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Before proceeding, write your own definition of “terrorism.” Then you can compare it with other definitions from ordinary people from over 40 countries around the world who responded to the Group on International Perspectives on Governmental Aggression and Peace (GIPGAP) survey.
This study revealed that “terrorism,” like “war,” is defined in many different ways, but those definitions fall into several major thematic categories.
Some definitions focus on perceived causes or motivations for terrorism:
- “People who fight for idealism ”
- “Last resort in getting global response: e.g. Palestine, N. Ireland”
- “An expression of senseless rage against innocent people to get a point across”
Another group of definitions focus on the methods or processes of terrorism:
- “it is a kind of weapon used by anti-social elements”
- “violently attack someone or something outside the bounds of normal warfare”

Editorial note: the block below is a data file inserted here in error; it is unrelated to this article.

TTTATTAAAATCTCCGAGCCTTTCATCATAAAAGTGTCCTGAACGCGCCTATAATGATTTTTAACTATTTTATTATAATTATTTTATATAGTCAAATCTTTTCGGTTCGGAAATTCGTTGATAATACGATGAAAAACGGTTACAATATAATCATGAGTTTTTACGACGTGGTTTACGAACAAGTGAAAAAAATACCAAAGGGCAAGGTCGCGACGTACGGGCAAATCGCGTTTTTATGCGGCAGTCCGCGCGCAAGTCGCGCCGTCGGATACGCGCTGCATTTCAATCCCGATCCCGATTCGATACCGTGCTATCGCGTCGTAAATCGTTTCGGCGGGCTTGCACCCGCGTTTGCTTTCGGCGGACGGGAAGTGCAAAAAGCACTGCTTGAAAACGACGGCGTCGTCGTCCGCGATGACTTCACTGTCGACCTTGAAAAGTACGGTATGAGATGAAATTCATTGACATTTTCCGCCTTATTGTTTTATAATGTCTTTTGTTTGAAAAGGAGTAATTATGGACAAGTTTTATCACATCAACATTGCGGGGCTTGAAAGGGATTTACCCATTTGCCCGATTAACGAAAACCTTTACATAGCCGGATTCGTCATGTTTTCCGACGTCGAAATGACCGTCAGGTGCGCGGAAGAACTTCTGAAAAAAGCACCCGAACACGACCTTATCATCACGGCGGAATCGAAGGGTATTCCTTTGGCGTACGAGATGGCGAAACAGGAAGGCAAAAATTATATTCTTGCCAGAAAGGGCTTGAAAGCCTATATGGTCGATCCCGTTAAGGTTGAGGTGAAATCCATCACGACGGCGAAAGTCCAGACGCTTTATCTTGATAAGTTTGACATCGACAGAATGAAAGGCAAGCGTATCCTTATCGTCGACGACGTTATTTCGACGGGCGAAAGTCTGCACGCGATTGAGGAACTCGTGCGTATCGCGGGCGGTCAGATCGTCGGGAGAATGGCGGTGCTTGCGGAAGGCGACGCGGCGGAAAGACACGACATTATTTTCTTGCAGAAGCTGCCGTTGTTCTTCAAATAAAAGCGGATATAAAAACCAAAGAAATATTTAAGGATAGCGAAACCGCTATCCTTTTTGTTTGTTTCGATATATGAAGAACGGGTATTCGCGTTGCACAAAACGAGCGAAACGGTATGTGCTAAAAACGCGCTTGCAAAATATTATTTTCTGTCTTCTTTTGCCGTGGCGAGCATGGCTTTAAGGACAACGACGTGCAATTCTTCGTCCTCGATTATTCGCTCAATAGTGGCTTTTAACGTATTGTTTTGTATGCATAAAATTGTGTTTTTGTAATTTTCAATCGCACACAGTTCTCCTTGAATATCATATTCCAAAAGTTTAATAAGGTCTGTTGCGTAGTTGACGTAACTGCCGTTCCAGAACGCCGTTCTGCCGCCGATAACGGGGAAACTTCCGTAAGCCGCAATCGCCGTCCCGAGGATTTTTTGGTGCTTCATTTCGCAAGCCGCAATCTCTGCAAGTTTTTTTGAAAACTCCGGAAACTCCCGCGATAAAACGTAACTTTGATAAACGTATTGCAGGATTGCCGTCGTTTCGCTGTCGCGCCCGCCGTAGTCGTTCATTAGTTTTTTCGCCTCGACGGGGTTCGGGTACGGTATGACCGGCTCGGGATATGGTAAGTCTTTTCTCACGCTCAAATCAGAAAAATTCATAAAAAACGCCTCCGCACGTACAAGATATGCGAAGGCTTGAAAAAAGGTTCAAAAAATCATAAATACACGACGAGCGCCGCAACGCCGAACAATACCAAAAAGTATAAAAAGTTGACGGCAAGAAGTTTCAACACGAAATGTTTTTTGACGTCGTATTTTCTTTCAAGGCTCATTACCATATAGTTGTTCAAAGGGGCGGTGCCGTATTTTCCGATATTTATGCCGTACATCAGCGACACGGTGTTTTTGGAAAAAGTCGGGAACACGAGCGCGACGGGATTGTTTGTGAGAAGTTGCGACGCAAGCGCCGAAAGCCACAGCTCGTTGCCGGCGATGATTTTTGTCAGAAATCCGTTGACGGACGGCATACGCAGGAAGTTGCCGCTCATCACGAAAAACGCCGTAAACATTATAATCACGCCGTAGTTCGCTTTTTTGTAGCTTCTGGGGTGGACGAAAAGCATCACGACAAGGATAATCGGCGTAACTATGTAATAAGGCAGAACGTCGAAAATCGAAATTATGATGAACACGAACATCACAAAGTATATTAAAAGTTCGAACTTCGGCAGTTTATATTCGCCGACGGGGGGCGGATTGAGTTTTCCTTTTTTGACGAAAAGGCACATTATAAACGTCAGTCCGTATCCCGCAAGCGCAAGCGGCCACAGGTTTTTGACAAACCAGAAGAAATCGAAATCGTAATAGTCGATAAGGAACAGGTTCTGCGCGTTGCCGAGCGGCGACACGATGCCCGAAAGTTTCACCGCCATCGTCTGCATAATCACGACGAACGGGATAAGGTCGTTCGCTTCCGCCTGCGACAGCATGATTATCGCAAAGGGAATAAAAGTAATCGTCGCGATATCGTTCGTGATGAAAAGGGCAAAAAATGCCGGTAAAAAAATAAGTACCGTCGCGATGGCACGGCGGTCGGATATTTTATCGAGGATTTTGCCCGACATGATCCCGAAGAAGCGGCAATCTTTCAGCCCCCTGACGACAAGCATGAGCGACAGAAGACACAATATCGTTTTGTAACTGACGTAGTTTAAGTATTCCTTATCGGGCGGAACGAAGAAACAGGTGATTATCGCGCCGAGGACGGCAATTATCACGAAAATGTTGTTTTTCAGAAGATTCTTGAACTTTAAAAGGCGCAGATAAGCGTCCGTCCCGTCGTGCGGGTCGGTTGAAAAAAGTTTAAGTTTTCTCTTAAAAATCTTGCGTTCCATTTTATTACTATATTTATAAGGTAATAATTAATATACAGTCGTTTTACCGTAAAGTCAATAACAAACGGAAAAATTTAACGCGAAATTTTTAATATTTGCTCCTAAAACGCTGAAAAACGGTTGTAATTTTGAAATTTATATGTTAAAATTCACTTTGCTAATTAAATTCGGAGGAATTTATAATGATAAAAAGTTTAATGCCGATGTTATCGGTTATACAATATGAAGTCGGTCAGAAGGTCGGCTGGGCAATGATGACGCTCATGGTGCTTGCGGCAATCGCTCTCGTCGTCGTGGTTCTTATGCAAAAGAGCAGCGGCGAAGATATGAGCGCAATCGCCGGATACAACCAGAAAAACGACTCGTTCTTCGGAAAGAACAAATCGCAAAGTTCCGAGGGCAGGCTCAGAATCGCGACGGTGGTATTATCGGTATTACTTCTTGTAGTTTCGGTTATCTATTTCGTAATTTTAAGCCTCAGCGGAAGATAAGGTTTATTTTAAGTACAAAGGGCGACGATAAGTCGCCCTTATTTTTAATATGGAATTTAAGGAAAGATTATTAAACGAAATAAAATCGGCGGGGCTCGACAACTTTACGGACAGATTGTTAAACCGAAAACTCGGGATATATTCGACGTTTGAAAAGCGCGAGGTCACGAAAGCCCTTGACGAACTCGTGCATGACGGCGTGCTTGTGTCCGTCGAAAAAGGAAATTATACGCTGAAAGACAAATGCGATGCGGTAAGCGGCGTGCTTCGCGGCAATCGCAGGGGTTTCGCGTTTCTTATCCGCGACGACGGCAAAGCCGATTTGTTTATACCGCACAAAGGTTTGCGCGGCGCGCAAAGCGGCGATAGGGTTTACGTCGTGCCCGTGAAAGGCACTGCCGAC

Some definitions focus on the outcomes of terrorism:
- “When innocent people die because of someone else’s beliefs, either political or religious”
- “Activities linked to physical, economic and psychological damage ”
- “It is what destroys peace.”
A final prominent theme involves value judgments concerning the nature of terrorism:
- “ Unacceptable way of reaching your goal, kind of illness”
- “An insidious irrational cowardly style of murder”
What do you think of these definitions? Does your definition fall into one of these thematic categories? Would you change your definition in any way now that you have seen these definitions?
In our earlier post on definitions of war, we ended with several questions about gender differences in types of definitions. The answers to these questions varied by geographical and cultural context.
For example, women from English-speaking countries (the U.S., the U.K., Canada, and Australia) were more likely than men from those countries to make moral judgments concerning war, whereas men from those countries focused more on criteria for calling a conflict a war. Women from Latin America were significantly more likely than Latin American men to refer to concrete outcomes of war in their definitions.
Are any of these differences surprising to you?
Kathie Malley-Morrison, Professor of Psychology